Monthly Archives: April 2014
Desert willows are one of the few trees which lose their leaves in the mild Tucson winter. They more than make up for it with these beautiful magenta blossoms which are lovely from bud to shriveled husk.
Girl On A Mountain
Had a lovely hiking date with my granddaughter yesterday. We drove 30 miles and 7000 vertical feet to the top of Mt. Lemmon and walked a little bit of the Meadow Trail. Many of the dead trees from the 2003 fire have now fallen, leaving copious material from which someone had built a couple of shelters. How could a five year old not explore them?
What a sweet afternoon. Chilly, but beautiful.
She slept all the way back down to Tucson.
Yesterday’s Moment Of Irony
I came up alongside a car with one of those Darwin Fish on it, with the little feet indicating evolution. The driver had a coffee in her left hand, which was holding the steering wheel, and a phone in her left. Arizona encourages natural selection by refusing to outlaw texting while driving. I anticipate a law as soon as someone important or rich (and Republican) dies, but not before.
Well, Hello There!
A barn owl sitting in a palm tree at the Sonny Bono Salton Sea National Wildlife Refuge. Sonny grew up around the lake when it was still a viable recreation and wildlife area, learning to waterski there. Later, as a congressman, he lobbied and fundraised for this refuge at what is one of the last remaining stopovers for migrating birds in the region. Right up the road was this:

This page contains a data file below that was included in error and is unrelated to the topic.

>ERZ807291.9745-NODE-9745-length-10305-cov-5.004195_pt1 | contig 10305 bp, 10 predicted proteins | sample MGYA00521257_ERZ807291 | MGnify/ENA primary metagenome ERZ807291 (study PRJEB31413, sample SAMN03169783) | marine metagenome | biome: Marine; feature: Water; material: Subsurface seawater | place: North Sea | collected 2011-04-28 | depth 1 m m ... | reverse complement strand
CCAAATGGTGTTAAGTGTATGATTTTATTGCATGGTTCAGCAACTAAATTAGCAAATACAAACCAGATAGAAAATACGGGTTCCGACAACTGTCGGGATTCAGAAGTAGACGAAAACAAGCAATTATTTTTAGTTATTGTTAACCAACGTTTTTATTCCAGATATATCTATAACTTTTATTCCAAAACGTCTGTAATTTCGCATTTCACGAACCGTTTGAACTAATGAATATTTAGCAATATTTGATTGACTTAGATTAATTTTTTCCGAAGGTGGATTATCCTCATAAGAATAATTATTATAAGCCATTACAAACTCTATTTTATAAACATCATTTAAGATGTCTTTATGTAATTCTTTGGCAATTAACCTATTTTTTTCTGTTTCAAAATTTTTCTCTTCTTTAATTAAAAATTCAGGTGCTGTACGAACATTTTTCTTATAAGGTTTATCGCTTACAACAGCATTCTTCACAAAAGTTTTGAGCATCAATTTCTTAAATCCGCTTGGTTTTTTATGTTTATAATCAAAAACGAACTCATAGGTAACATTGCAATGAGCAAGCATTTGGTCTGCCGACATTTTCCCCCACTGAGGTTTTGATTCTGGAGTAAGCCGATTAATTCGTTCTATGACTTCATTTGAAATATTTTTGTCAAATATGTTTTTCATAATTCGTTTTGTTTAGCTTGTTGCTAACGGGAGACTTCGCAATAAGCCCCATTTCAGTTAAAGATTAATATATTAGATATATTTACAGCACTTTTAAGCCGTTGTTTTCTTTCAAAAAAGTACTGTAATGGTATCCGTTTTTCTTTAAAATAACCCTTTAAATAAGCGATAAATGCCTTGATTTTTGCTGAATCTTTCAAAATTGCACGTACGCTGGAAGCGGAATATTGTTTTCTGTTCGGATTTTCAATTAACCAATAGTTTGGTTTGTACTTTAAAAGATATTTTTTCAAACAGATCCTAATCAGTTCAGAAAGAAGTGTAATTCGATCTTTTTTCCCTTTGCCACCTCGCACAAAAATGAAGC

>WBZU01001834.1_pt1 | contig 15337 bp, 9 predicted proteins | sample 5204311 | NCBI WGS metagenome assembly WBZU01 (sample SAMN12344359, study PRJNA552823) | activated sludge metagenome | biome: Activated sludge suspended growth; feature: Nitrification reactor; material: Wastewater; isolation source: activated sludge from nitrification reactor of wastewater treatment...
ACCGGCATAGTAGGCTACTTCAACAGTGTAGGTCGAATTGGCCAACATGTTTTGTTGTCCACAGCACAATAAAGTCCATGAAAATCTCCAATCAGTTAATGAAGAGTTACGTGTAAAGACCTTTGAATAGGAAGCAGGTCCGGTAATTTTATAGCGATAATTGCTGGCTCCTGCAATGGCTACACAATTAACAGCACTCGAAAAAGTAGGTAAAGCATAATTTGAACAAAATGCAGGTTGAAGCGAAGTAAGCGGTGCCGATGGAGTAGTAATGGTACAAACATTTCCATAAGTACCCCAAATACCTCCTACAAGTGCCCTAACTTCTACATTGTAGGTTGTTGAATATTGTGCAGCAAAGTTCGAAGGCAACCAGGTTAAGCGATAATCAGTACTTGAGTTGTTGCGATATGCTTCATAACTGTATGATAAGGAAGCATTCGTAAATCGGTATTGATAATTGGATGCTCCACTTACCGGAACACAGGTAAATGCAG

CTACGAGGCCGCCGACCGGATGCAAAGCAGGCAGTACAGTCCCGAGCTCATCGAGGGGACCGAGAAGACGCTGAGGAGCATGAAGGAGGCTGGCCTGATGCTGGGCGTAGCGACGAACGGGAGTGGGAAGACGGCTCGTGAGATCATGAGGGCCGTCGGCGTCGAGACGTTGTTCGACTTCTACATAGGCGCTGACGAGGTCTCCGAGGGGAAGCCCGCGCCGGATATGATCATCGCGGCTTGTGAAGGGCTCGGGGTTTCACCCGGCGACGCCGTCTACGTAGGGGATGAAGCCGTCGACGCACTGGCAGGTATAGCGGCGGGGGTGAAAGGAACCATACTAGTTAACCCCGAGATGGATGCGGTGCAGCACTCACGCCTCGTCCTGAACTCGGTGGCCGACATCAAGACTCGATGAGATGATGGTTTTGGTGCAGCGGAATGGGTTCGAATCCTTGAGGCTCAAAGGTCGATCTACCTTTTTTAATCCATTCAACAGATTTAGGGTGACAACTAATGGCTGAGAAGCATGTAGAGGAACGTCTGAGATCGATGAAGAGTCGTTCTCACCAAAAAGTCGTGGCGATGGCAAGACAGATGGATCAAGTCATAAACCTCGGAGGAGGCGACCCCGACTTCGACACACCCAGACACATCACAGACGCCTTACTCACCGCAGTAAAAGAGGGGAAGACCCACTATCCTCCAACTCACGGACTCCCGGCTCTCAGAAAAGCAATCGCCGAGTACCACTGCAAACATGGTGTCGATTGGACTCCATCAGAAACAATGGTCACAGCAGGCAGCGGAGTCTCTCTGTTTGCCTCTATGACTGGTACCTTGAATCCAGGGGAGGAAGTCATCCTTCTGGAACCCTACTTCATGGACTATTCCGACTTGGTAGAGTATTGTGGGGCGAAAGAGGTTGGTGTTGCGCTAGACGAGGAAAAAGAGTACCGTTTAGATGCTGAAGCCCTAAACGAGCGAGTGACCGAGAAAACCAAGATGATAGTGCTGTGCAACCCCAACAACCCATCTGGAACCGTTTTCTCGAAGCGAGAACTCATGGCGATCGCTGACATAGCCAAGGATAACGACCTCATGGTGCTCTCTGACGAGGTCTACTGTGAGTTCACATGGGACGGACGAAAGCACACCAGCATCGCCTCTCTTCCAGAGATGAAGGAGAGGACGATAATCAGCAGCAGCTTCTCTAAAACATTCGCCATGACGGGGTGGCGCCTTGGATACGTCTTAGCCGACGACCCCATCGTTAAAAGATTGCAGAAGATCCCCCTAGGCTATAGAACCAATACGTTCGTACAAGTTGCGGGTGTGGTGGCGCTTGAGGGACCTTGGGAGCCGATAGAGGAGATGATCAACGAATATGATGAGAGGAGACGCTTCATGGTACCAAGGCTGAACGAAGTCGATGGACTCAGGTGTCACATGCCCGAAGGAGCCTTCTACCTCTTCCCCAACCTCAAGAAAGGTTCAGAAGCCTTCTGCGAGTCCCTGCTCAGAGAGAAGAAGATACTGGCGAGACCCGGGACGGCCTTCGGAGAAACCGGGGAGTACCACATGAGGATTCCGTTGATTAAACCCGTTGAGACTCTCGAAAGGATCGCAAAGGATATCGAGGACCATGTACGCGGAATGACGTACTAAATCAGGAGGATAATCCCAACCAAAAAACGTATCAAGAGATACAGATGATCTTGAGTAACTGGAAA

Monumental decay, accentuated by a dramatic camera angle. One of my favorite things.
Death And Failure
In 1905, dikes along the Colorado River were breached by heavy rains, and water flooded into the Salton Sink, site of an ancient sea. The entire flow of the river was periodically channeled into the valley until the construction of Hoover Dam enabled flood control. The Salton Sea was stocked with game fish and became a popular recreation site for many years, but gradually became more and more salty due to lack of an outflow and high salinity runoff from surrounding agriculture. Today, only tilapia can survive in the lake, which is nearly as salty as the Great Salt Lake, and it is ringed by dessicated fish carcasses and failed developments.